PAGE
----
That's the whole issue really. Should we have a law that reflects reality or one from decades ago that doesn't.
poland_
12 Jul 2014  #28
Been to Temat Rzeka on a sunny day recently? Just breath in that delightful reefer carried on the breeze, just people enjoying themselves :)

Well its the wrong side of the river what do you expect.

A bit of an oxymoron as you are suggesting you currently partake in criminal activities.

That's the whole issue really. Should we have a law that reflects reality or one from decades ago that doesn't.

You may want to respect the law for what it is instead of converting it to your own agenda.

So John when you smoke dope in Poland you are on the same level as a drunk driver, how do you feel about that?

ó
jon357 63 | 14,122
12 Jul 2014  #29
Well its the wrong side of the river what do you expect.

Tell that to the folks in Saska Kępa

A bit of an oxymoron as you are suggesting you currently partake in criminal activities.

Hard to know how you figure that one out. Did I say I import it?

You may want to respect the law for what it is instead of converting it to your own agenda.

So you 'may want' to respect any law you disagree with rather than lobbying for change?

So John when you smoke dope in Poland you are on the same level as a drunk driver, how do you feel about that?

Your silliness knows no bounds sometimes. a. Did I say I smoke dope in Poland or b. Do you think smoking a joint, say, at home is the same as getting in a ton of metal with an engine while using a dangerous intoxicant?

Of course your daft drunk driving analogy falls at the first hurdle. If I were to use marijuana in Poland I would be harming nobody including myself. A drunk driver however is risking her or his life as well as that of others. So Warszawski, by your logic, when you exceed the speed limit by 2km per hour you are on the same level as a serial rapist, how do you feel about that.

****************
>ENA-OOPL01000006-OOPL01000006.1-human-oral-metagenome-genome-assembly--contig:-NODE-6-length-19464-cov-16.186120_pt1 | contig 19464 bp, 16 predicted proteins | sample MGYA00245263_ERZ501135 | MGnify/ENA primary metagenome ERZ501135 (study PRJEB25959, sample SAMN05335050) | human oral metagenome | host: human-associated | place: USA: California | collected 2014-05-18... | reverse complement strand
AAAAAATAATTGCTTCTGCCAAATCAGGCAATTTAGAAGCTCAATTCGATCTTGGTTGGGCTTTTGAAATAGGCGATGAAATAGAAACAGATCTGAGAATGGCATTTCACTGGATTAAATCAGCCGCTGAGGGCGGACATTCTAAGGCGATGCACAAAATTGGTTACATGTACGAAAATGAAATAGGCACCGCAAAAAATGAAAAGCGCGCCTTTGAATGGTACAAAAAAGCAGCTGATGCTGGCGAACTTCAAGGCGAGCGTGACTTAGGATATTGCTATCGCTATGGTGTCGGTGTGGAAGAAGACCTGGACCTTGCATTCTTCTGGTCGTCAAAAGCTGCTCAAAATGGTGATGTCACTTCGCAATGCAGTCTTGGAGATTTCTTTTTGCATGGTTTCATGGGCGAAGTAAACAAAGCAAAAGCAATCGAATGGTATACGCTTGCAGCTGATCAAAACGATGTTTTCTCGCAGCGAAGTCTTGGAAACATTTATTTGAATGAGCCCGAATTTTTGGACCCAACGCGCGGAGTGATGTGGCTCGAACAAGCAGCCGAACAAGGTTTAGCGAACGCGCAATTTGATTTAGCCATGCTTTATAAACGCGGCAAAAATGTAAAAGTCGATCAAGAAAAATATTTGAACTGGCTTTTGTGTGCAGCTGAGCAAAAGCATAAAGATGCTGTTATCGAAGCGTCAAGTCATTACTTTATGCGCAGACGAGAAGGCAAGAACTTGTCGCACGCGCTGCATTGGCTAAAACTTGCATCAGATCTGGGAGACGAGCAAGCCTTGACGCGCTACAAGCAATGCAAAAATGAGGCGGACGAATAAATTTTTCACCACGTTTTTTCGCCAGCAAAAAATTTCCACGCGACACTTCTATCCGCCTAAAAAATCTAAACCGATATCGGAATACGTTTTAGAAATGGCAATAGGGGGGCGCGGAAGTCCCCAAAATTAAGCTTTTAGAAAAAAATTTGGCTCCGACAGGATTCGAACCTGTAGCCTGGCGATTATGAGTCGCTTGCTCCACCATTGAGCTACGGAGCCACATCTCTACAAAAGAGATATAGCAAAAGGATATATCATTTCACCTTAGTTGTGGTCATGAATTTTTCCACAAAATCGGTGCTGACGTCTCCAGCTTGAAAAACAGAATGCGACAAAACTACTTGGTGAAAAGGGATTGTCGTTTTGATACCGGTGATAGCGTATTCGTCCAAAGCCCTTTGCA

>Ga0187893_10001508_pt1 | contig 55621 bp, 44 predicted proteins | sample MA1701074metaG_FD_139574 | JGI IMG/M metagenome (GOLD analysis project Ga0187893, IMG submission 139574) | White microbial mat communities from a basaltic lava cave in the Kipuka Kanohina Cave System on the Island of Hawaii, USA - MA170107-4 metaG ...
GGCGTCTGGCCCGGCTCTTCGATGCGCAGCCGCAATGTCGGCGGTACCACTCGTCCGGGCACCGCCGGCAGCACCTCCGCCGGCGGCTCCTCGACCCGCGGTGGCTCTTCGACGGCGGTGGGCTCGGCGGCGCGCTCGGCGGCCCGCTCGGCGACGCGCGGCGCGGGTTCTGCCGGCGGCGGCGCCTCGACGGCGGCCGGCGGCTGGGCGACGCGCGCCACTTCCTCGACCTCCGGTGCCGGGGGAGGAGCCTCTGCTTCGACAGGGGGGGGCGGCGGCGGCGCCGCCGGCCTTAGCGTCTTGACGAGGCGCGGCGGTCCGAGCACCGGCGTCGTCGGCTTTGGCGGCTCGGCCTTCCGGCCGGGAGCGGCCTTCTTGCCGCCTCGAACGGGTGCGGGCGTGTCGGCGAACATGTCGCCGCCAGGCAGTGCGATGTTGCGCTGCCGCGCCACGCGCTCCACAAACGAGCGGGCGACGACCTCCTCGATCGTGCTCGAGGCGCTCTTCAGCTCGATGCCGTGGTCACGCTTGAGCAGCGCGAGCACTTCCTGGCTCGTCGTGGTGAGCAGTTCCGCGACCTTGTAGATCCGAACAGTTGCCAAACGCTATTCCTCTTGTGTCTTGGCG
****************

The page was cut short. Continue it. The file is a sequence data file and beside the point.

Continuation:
poland_
12 Jul 2014  #30
Fortunately there are speed cameras acting as a deterrent for those who break the speed laws.

Art 62.1 possession of any drug by 3 years of imprisonment, should also act as a deterrent for those who you suggest could illegally smuggle drugs into Poland.

If you where to use marijuana, we can safely say you are knowledgeable of the use of marijuana in Poland.

If I were to use marijuana in Poland I would be harming nobody including myself. A drunk driver however is risking her or his life as well as that of others.

If you where to smoke a joint at your home in Warsaw you would be in possesion of an illegal substance by Polish law which is a criminal act just like drunk driving.